Jazz trumpeter Ambrose Akinmusire. (Autumn De Wilde/ )

There are times when even the unlikeliest of jazz ensembles are so attuned to each other, so profoundly inspired and inspiring, that a writer’s clever prologue can do nothing but demean the work. Tuesday night’s Kennedy Center concert by trumpeter Ambrose Akinmusire and vocalist Cécile McLorin Salvant, fronting a combined jazz band (Akinmusire’s) and string quartet (New York’s Osso Quartet) was one of those times.

The nine musicians assembled in the Terrace Theater performed Akinmusire’s original, Kennedy Center-commissioned suite. Neither the suite nor its component parts had any announced titles. They didn’t need them. The consistent, haunting melancholy of the music and lyrics — most of them spoken word, with Salvant’s vocals mostly wordless — were communication enough.

It was also a case study in how intensity doesn’t necessitate either volume or speed. The closest the evening came to either was in a somewhat wild piano improvisation by Sam Harris, accompanied by the jittery bass and drums of Harish Raghavan and Justin Brown, in the fourth piece. At times it approached the chaos of a free improv, although the harmonies held fast. Even here, though, the rhythm section kept the same softness of gait that characterized their work throughout — a softness that the other musicians echoed.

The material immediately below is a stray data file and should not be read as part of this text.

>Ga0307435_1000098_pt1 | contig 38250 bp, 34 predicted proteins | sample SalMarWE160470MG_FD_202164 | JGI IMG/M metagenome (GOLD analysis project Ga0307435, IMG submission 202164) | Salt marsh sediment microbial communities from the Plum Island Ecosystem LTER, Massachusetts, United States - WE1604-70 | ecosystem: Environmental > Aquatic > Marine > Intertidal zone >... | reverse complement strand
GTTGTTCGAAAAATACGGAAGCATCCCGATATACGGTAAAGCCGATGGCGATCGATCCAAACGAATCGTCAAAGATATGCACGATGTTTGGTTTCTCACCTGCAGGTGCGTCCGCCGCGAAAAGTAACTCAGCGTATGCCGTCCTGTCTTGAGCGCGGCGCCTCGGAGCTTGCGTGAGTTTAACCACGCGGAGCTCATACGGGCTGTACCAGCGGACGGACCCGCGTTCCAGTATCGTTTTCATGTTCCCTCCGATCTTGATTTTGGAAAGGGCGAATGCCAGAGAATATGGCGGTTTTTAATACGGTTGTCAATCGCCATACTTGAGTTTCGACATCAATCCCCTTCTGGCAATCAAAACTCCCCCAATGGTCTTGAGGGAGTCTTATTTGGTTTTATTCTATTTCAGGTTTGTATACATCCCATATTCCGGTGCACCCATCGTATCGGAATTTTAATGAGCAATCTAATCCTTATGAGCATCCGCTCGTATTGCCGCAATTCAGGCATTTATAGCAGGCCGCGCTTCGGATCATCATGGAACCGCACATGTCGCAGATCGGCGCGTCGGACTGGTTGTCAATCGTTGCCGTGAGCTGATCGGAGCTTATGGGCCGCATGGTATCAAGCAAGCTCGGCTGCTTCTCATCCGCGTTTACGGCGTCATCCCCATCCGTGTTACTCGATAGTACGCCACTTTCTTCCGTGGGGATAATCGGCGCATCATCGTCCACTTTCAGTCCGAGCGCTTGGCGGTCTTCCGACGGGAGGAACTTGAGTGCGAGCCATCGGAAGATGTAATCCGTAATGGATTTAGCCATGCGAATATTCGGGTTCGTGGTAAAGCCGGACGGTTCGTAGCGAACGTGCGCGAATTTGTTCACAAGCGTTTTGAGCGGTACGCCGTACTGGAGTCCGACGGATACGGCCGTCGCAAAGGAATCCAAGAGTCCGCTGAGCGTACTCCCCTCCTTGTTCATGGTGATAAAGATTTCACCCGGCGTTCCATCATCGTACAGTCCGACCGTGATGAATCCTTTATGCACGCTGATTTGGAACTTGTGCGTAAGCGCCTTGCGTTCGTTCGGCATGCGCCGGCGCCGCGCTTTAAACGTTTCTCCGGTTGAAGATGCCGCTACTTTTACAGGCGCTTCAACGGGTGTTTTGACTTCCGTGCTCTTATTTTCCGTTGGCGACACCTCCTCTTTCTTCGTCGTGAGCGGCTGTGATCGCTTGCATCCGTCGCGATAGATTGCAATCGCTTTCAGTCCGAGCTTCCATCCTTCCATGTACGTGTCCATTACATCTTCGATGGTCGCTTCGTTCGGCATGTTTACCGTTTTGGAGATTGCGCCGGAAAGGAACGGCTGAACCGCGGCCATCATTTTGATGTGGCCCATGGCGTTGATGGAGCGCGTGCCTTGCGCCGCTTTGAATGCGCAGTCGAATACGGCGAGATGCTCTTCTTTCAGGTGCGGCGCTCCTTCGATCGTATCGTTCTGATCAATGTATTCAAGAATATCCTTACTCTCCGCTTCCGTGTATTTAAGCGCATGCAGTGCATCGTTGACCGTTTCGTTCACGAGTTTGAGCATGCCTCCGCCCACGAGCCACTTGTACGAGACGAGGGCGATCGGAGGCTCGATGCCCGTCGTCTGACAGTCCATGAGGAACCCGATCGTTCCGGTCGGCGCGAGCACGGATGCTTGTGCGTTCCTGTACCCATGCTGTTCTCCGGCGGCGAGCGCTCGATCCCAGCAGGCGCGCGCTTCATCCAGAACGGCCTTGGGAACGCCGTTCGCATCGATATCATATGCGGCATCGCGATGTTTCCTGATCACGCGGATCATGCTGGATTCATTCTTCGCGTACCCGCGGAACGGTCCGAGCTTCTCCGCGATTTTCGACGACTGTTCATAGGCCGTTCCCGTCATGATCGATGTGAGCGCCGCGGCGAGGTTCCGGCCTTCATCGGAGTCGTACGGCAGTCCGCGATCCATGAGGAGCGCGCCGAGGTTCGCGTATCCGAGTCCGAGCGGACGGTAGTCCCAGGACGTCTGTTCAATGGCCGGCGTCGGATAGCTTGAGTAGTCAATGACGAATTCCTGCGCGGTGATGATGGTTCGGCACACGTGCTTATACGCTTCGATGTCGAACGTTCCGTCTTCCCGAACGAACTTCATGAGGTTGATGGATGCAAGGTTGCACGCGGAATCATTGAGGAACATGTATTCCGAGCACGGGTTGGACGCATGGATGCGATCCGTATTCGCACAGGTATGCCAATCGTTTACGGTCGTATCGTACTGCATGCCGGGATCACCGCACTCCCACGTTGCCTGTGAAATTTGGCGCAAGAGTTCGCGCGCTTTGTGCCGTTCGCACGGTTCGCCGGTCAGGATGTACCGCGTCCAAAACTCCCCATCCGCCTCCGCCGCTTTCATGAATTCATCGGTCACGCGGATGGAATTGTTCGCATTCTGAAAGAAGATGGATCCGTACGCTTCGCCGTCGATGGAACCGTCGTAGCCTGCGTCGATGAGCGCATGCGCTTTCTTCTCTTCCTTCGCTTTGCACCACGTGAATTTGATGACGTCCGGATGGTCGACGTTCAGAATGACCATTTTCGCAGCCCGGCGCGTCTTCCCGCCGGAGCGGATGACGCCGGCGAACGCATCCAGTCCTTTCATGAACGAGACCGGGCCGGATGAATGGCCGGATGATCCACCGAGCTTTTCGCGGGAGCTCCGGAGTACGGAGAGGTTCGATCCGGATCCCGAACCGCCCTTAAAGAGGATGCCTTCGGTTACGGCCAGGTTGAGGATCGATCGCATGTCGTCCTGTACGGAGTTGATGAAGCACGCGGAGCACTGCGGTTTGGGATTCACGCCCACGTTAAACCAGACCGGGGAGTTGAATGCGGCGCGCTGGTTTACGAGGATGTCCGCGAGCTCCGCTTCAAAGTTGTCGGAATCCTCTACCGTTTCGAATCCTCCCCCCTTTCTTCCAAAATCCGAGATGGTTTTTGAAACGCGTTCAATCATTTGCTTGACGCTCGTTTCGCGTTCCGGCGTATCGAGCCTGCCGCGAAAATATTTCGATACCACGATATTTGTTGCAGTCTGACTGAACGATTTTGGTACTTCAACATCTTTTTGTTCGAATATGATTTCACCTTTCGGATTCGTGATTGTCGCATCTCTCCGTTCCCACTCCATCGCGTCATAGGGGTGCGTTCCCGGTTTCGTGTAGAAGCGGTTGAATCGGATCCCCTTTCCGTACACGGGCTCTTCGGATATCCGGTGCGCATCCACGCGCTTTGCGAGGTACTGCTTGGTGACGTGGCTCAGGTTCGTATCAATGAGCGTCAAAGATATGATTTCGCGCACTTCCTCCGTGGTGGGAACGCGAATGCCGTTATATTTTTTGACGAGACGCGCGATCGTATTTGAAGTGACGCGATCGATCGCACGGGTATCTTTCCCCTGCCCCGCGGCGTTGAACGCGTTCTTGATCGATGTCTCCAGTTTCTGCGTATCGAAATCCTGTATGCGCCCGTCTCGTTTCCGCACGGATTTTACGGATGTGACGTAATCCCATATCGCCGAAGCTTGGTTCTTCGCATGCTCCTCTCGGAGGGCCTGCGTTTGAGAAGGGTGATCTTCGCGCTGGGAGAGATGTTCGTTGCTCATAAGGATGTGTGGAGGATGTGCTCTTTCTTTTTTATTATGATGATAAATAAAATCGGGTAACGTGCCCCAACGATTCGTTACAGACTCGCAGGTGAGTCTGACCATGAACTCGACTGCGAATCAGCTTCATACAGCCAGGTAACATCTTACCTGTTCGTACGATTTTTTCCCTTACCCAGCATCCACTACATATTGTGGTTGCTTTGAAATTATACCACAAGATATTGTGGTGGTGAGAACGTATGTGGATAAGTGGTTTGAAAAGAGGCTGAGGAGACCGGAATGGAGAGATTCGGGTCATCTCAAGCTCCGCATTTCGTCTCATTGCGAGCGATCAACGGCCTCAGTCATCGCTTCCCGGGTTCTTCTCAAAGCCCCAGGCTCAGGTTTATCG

Indeed, while he was working against Osso, whose parts echoed a Beethoven quartet, it was Akinmusire who evoked Beethoven’s famous direction “beklemmt”: as though being physically crushed. Already a stirring, penetrating player (his style calls to mind a quote from Louis Armstrong: “Those pretty notes went right through me”), Akinmusire adopted a strangulated tone on one solo, deflating notes even as he blew them, and played growls that shook the sound loose from his horn like a hunting dog with its quarry. This is an example of how the music beggars description: The above sounds unappealing, but in fact it was deeply affecting.

Equally affecting, however, was the vocalist. Salvant, arguably the most acclaimed jazz vocalist of the 2010s, has been known to over-enunciate, to over-emote, in a way that undermines her credibility. This obviously wasn’t an issue in her wordless vocals on Tuesday, or in her spoken word. But when she finally sang lyrics on the program’s fifth tune (with the refrain “I am strengthening toward you”), her restraint was marvelous. Salvant would come to the precipice of oversinging, offer the suggestion that she might go over the edge . . . and miraculously pull back at just the right moment.

It was a remarkable bit of artistry, in synch with everything else on the Terrace Theater stage. And, along with everything else, its effect was profoundly moving.